Pellegrini Calls For VAR Limits In China

FILE PHOTO Manuel Pellegrini

Hebei China Fortune coach Manuel Pellegrini called for limits to the use of VAR in the Chinese Super League after a string of referrals saw his side play into the 101st minute.

Pellegrini also accused officials of favouring hosts Guizhou Zhicheng in their use of the new technology, after Hebei’s 3-2 away win stretched to 11 extra minutes following at least three VAR referrals in the second half.

It was not the only incident on Sunday involving the video assistant referee (VAR), which was also at the centre of a long delay before it correctly allowed Cedric Bakambu’s debut goal for Beijing Guoan.

VAR looks set to make its World Cup debut this year but football’s rule-makers will be keen to avoid similar incidents in Russia.

“VAR should be used more reasonably,” Beijing Youth Daily quoted Pellegrini, the former Manchester City, and Real Madrid boss, as saying.

“It did not bring much help to today’s game and I think that the number of VARs used should be limited, rather than unlimited viewing.

“And regardless of the home team or the visiting team, the number of VARs used should be the same.”

VAR has been implemented in top European leagues including the German Bundesliga and Italy’s Serie A for game-changing decisions and is being used for a full season for the first time in China.

But after just two rounds of matches in the new Chinese Super League season, it is already a major talking point.

VAR ‘a new challenge’

Bakambu’s debut CSL goal, following his 40-million-euro move from Villarreal to Beijing Guoan, was delayed for more than 70 seconds while VAR overruled an initial offside decision.

The striker’s goal proved decisive in Beijing’s 2-1 away win at Fabio Capello’s Jiangsu Suning.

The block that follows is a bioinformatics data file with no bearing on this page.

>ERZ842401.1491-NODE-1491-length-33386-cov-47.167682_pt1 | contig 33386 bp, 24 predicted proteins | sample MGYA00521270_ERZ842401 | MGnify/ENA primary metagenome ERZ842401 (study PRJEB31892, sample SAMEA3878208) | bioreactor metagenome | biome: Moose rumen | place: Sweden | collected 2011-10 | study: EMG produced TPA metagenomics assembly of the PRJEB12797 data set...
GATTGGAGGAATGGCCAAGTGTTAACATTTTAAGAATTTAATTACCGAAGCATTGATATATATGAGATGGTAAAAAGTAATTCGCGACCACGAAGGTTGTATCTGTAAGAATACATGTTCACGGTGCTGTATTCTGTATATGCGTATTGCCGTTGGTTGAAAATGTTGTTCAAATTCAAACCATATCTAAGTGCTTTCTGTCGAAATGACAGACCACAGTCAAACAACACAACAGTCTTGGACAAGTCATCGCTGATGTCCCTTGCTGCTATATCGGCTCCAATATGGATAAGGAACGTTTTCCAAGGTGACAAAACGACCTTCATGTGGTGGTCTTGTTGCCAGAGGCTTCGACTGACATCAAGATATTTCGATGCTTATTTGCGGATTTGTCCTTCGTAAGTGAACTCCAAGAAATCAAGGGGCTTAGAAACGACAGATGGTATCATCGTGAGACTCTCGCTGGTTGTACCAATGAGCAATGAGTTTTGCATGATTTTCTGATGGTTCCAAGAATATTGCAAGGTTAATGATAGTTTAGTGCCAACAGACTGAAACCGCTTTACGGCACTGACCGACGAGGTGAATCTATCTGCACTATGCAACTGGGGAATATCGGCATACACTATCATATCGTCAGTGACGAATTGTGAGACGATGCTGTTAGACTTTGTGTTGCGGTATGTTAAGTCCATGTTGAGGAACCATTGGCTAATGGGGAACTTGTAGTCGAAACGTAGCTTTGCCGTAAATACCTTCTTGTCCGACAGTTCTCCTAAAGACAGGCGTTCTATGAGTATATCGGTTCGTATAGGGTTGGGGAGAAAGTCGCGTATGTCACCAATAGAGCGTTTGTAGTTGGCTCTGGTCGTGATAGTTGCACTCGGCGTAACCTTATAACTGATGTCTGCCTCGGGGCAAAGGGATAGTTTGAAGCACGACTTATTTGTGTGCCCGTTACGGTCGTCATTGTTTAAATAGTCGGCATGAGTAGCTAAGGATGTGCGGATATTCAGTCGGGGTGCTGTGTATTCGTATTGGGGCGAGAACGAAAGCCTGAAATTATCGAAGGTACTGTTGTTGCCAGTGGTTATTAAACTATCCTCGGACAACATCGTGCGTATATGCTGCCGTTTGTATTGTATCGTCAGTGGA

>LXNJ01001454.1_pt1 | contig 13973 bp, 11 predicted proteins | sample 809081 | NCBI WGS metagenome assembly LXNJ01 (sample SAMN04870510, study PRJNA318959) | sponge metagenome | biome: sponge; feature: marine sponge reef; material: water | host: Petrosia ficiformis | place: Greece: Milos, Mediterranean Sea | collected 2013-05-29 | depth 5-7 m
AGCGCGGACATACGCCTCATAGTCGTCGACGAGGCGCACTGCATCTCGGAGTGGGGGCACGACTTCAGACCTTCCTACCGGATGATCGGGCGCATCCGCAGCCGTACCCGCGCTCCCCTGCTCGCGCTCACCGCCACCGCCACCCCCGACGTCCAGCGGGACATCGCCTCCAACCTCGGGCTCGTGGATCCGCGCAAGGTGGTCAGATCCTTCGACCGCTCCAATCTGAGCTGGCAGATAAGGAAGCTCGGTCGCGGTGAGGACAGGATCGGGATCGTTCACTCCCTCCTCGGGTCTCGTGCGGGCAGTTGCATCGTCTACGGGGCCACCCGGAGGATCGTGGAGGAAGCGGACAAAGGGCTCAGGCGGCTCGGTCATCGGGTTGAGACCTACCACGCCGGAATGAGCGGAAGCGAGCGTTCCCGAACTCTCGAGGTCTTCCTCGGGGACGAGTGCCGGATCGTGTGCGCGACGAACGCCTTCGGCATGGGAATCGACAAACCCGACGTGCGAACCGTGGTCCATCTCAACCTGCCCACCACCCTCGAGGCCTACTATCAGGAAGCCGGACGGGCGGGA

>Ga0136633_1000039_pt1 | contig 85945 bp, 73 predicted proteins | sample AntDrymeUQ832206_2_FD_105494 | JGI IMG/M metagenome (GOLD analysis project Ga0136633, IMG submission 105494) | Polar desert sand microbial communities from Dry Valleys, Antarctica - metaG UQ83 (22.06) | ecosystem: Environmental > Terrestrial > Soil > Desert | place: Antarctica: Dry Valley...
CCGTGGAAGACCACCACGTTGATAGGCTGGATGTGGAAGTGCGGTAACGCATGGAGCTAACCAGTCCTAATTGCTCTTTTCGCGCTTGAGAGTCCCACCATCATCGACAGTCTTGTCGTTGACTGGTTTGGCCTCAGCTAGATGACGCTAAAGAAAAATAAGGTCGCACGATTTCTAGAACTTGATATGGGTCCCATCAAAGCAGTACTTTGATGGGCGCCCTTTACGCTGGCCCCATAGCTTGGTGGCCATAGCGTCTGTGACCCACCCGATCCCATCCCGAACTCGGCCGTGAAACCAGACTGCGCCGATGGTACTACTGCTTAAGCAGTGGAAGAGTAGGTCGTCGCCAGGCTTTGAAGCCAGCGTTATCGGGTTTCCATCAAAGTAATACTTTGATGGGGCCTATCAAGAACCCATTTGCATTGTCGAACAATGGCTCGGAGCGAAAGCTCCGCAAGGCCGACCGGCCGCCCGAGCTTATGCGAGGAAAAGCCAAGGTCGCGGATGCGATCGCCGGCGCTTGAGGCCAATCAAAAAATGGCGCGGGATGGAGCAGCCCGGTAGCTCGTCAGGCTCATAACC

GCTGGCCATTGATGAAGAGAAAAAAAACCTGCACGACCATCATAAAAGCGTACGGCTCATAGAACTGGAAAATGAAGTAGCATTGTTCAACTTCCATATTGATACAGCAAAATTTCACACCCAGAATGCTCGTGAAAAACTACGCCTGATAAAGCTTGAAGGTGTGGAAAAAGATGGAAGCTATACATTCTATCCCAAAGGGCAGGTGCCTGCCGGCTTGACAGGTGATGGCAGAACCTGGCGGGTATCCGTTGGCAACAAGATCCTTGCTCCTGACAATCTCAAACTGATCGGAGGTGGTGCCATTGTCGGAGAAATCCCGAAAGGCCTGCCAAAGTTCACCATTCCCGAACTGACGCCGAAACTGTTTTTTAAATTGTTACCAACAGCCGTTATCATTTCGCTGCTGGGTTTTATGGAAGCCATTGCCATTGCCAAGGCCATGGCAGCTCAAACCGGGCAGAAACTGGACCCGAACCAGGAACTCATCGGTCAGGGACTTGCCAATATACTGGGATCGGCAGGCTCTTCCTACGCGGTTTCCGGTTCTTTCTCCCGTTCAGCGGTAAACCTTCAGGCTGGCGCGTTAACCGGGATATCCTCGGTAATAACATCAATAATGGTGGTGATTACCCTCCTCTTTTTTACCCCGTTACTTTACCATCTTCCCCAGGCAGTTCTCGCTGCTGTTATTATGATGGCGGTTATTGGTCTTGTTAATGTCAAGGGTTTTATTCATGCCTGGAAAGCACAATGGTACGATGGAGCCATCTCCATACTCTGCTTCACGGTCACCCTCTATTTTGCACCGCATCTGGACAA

The FIFA Council, global football’s top decision-making body, is expected to approve VAR for the World Cup when it meets in Colombia on Thursday and Friday.

At the World Cup, VAR will be used when there is doubt surrounding any of four key game-changing situations: goals, penalty decisions, straight red cards or mistaken identity of a sanctioned player.

Chinese football is following the same blueprint, but some local media and fans made clear their unhappiness at how often VAR is being used.

“The most critical point is the number of uses and how to use VAR more reasonably so that it does not detract from the authority of the referee and break up the fluency of the game,” Soccer News said in a comment piece.

“The level of CSL referees has always been in need of improvement. The introduction of VAR technology now is not a reduction of the burden on the referees but instead presents a new challenge.”

Guangzhou Daily, a state newspaper, was more critical, saying that two-thirds of the CSL matches this season have used VAR and that it was threatening to make referees redundant.


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